- According to John Hussman – the former economics professor turned chairman of the Hussman Investment Trust, known for his consistently bearish views – the return outlook for a well-diversified investor has never been worse.
- Hussman’s thinking can be summed up in two distinct categories: market valuations and internal market data.
- Over the next 12 years, Hussman predicts a return of -1.56% for investors who are 60% in stocks, 30% in bonds and 10% in cash.
- Ultimately, Hussman expects the market to drop 66%.
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“Oh, man. This bubble’s unwinding is going to be painful.”
That’s what John Hussman – the former economics professor turned chairman of the Hussman Investment Trust, known for his consistently bearish views – said in a recent client note with reference to the current stock market.
“I continue to expect the S&P 500 Index to lose two-thirds of its value at the end of the current market cycle,” he said. “This loss would not even violate historical valuation standards, but it would at least bring our estimates of the expected long-term S&P 500 returns closer to their historical average, unlike the negative 10-12 year outlook we are seeing now.”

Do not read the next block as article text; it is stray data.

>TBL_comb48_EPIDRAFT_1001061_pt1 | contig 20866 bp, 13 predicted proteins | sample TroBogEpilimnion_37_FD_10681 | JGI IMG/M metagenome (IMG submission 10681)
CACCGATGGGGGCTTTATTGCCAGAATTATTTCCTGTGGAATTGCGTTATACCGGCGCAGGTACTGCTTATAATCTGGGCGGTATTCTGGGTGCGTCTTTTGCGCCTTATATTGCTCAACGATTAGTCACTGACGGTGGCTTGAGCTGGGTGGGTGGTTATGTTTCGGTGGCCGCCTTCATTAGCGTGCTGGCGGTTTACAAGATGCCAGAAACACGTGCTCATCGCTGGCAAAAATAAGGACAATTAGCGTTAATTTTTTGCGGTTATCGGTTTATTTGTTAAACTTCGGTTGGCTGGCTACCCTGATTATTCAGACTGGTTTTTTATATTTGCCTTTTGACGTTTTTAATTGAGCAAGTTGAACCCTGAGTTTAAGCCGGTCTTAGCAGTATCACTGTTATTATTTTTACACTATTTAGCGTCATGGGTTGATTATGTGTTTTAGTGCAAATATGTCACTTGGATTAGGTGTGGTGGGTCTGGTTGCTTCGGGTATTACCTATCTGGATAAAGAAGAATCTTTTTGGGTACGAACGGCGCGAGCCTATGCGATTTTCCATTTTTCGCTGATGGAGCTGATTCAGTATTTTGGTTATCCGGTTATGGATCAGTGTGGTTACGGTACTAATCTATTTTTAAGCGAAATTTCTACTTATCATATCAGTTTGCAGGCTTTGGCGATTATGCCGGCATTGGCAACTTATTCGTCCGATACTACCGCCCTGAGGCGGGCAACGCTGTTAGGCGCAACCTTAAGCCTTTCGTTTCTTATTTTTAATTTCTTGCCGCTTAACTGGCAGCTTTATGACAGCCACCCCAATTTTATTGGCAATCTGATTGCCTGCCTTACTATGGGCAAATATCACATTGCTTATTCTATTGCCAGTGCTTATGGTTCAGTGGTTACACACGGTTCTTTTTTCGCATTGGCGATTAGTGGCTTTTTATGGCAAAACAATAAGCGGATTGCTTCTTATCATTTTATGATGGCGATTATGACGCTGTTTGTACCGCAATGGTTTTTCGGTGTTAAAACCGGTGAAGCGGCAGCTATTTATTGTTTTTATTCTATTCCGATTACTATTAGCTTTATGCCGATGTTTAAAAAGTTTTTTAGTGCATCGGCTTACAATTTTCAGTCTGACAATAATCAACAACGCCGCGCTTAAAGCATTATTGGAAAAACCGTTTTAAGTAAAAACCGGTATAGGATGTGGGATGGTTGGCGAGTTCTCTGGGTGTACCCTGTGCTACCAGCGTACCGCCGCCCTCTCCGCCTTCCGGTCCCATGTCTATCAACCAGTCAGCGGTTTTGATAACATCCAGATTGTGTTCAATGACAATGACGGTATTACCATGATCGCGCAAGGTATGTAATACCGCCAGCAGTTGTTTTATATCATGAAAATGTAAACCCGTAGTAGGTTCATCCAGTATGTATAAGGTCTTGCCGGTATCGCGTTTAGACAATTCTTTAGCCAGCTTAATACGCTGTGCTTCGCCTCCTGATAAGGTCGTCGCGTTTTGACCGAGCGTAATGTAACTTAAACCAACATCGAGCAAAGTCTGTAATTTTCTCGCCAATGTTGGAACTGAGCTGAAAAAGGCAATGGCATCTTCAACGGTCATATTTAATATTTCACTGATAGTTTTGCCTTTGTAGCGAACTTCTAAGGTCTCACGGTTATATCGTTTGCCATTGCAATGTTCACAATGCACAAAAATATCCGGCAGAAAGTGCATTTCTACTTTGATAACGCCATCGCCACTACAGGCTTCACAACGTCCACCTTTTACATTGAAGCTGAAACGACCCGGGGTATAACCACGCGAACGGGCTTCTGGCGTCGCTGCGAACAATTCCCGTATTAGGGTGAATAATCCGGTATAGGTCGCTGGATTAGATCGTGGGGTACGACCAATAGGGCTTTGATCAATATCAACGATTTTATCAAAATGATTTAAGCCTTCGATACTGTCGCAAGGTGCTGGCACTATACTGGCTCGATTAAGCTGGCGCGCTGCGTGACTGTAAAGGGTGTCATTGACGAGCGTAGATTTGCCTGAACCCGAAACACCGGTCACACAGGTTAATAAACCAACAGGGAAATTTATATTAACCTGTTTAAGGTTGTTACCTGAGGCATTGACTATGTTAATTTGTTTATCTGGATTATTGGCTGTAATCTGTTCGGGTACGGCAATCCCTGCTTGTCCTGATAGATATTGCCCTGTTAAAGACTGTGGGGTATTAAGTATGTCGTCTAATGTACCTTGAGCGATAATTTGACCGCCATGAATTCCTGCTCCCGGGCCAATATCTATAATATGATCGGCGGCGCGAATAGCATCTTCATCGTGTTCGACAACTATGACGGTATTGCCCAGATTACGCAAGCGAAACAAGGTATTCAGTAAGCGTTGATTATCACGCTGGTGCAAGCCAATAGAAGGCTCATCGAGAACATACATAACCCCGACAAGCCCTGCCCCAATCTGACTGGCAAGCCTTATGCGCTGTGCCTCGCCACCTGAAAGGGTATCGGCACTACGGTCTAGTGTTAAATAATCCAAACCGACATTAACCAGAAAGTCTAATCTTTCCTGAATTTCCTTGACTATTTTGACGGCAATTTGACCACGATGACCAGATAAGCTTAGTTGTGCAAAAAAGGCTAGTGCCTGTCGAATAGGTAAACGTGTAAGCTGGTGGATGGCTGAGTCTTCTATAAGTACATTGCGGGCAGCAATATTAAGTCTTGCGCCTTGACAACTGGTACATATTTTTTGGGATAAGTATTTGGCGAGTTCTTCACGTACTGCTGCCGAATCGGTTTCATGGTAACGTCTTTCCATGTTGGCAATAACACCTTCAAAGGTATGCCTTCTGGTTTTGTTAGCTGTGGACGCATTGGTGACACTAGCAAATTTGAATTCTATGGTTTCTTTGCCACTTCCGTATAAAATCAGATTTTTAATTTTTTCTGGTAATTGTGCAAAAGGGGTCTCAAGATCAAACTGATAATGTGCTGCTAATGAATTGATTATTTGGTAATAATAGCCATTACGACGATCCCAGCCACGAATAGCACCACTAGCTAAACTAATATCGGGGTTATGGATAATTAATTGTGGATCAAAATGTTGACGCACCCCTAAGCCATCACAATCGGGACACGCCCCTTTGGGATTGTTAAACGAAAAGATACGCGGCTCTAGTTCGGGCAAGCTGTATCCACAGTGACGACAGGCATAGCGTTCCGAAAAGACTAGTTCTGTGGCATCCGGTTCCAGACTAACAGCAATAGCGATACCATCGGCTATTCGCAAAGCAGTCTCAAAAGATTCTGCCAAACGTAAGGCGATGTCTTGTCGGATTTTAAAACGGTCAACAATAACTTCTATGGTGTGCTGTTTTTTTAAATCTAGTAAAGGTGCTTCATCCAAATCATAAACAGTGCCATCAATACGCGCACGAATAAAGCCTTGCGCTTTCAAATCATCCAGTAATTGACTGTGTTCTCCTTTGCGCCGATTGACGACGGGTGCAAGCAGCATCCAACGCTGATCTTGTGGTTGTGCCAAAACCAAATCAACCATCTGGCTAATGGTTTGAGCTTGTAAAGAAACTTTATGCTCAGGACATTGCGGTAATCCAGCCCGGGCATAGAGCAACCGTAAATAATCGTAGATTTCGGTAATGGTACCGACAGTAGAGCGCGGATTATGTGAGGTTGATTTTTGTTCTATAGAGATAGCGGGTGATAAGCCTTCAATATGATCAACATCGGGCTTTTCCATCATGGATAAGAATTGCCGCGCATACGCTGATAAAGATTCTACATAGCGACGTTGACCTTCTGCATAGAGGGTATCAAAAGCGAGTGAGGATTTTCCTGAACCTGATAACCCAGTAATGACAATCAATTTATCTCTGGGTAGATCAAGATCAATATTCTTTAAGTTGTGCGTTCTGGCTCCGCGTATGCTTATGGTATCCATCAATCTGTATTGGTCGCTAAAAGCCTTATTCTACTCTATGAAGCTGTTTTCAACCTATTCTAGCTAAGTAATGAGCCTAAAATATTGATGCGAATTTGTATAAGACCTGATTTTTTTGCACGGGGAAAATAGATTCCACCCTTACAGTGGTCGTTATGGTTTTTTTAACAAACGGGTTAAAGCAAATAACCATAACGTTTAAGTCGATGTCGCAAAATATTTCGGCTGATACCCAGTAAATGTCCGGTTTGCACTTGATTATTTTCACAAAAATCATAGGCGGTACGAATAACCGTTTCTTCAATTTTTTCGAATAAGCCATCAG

The reasoning behind Hussman’s call can be broken down into two distinct parts: market valuations and internal market data. According to him, long-term returns are driven by valuations, while short-term returns are driven by investor psychology through sentiment and inclination.
Hussman provides the following example to demonstrate his thinking.
“For example, investors might very well be prepared to pay $ 100 today in exchange for expected cash flow of $ 100 in ten years,” he said. “Of course, this will essentially block an expected return of zero, but nothing prevents rabid speculators from pushing the price down to $ 110 in the short term. In this case, investors will be delighted with the current price, but simultaneously they will see potential negative 10-year returns. “